Friday, October 02, 2009

Australopithecus overshadowed by Ardipithecus

If you're younger than 45, chances are that as a schoolkid, you were taught that Australopithecus afarensis was the oldest known human ancestor.

That's because Lucy, a female representative of that ethnic group, was found by Donald Johanson in Hadar, Ethiopia, in 1974. Lucy lived 3.2 million years ago.

It was widely believed - in fact, since the very era of Charles Darwin - that even earlier ancestors had to be closer to chimps: this hypothetical link remained missing but it was expected that more chimp-like ancestors would be found soon.

The status of this speculation just changed dramatically, assuming that the new findings will pass the tests that they should pass. An older ur-woman was recently reconstructed from bones found in the Ethiopian desert between 1992 and 2009.

Ms Ardi from the Ardipithecus ramidus species lived 4.4 million years ago but she looked nothing like chimps. (See her extra pictures and don't ask me why they think that her boobs were so small).

This fact makes it somewhat more likely that the common ancestor of the humans and the apes looked like neither. You may check an up-to-date sketch of the evolutionary tree. The improvement may be just quantitative but it will surely require some textbooks to be rewritten.

The experts claim that the skeleton looks very primitive to them. Let me admit that I don't see the "huge difference in simplicity" from the contemporary humans. Do you?

See also Google News.

1 comment:

  1. What is interesting are the far-reaching hypothetical conclusions the authors draw from the fact that small teeth, absence of sexual dimorphism, and incipient bipedality preceded tool use by millions of years. Here are two excerpts from Lovejoy's hypothetical interpretation (available free from Science with registration:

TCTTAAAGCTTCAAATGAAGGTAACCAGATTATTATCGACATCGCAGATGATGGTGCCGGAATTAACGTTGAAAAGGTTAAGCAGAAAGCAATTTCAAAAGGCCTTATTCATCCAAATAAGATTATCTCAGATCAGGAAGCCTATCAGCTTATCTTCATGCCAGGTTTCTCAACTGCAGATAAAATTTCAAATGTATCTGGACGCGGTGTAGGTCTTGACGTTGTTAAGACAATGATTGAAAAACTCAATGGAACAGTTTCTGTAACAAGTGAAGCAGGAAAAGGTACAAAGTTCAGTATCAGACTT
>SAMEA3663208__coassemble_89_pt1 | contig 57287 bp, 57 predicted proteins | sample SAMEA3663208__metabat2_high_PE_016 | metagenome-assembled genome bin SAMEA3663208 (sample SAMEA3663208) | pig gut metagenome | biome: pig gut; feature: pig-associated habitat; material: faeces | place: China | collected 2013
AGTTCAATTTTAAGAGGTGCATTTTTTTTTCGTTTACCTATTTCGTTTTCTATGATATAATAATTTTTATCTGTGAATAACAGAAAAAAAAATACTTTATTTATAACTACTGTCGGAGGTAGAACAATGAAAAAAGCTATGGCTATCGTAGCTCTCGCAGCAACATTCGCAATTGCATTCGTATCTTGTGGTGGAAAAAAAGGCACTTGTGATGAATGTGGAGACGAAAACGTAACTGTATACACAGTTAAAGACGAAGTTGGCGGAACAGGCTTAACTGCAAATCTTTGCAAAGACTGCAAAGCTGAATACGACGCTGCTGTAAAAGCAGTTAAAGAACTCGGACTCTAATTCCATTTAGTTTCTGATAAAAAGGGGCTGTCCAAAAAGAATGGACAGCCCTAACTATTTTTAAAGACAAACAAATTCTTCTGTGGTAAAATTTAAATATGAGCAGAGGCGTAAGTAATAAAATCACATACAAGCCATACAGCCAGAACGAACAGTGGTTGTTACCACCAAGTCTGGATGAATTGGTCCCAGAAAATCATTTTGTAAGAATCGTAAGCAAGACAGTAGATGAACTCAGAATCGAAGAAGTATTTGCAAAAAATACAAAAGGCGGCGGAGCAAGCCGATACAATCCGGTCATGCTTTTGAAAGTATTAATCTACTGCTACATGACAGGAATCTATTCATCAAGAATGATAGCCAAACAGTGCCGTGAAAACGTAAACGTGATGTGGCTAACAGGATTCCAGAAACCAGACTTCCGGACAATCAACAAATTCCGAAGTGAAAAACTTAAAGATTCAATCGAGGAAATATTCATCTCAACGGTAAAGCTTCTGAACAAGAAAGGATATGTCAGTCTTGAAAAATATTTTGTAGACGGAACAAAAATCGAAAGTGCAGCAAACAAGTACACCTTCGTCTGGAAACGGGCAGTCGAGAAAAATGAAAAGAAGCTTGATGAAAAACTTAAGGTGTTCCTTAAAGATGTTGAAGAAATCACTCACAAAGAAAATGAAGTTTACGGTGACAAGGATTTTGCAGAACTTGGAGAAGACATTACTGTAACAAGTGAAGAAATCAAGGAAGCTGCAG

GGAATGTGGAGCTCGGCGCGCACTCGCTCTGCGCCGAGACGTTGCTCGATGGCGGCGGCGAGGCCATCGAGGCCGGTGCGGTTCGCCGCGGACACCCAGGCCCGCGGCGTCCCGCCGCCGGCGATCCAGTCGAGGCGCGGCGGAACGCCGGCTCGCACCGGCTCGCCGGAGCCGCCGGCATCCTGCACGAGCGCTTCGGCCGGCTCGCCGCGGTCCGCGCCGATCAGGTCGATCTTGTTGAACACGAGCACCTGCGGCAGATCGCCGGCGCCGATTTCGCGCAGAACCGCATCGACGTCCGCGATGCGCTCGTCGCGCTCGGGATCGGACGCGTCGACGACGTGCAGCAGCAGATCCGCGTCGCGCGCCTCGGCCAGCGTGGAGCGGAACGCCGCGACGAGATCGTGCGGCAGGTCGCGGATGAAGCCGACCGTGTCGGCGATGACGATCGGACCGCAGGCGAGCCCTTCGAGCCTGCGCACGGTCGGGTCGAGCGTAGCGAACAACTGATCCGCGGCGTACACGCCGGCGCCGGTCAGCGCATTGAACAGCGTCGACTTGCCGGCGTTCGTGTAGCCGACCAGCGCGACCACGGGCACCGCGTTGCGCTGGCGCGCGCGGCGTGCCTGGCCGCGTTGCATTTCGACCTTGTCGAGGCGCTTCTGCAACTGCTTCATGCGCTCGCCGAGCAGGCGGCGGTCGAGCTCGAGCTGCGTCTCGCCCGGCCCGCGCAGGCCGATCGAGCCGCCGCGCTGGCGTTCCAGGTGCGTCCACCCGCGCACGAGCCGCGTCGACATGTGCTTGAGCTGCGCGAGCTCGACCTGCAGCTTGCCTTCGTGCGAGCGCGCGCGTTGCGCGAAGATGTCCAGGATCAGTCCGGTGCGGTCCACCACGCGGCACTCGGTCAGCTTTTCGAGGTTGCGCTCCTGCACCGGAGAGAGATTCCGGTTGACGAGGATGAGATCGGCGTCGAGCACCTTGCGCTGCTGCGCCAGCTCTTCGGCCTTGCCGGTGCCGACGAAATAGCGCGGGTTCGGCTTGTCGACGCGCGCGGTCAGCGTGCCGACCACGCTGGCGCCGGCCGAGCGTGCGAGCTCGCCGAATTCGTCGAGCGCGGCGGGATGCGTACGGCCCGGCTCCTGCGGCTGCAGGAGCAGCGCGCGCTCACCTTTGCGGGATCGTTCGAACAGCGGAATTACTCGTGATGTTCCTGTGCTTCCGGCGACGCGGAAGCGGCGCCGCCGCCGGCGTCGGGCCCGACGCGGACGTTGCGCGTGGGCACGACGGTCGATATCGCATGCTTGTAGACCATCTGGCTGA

"A unique advantage of bipedality is that it permits food transport over long distances, a behavior not generally feasible for an arboreal or quadrupedal hominoid. Bipedality also facilitates the regular use of rudimentary tools, both as carrying devices and as implements for resource exploitation. In a partially ateline-like social structure (but lacking extreme anatomical adaptations to suspension) coupled with a likely early hominid ecological context, females might readily have employed the frequent Pan strategy of exchanging copulation for important food (11, 75, 76) (e.g., especially valuable meat or fruits high in fat and/or protein), particularly if such items required protracted search time. If obtained by male exploitation of day ranges logistically too large for territorial defense or for effective optimal foraging by females with dependent infants, such dietary items may have become pivotal."


    "On the other hand, the common mammalian and avian strategy of provisioning provides myriad benefits directly associated with reproductive success (32, 79). Females and their offspring enjoy reduced predation risk, and males benefit from intensified mothering of their offspring. In such a context at the base of the hominid clade, temporary pair bonds based on sex-for-food exchanges would have further encouraged copulation with provisioning males, rather than males that relied on dominance or aggressive displacement of competitors abetted by large and projecting canines. Research has confirmed the selective advantages of such exchanges in Pan (11, 80). Even controlling for rank and age, chimpanzee males that practice meat-for-sex exchanges have elevated fitness levels, and provisioning on a long-term basis improves reproductive success, even after controlling for estrous state (81)"

    Does this last explain female propensity for prostitution?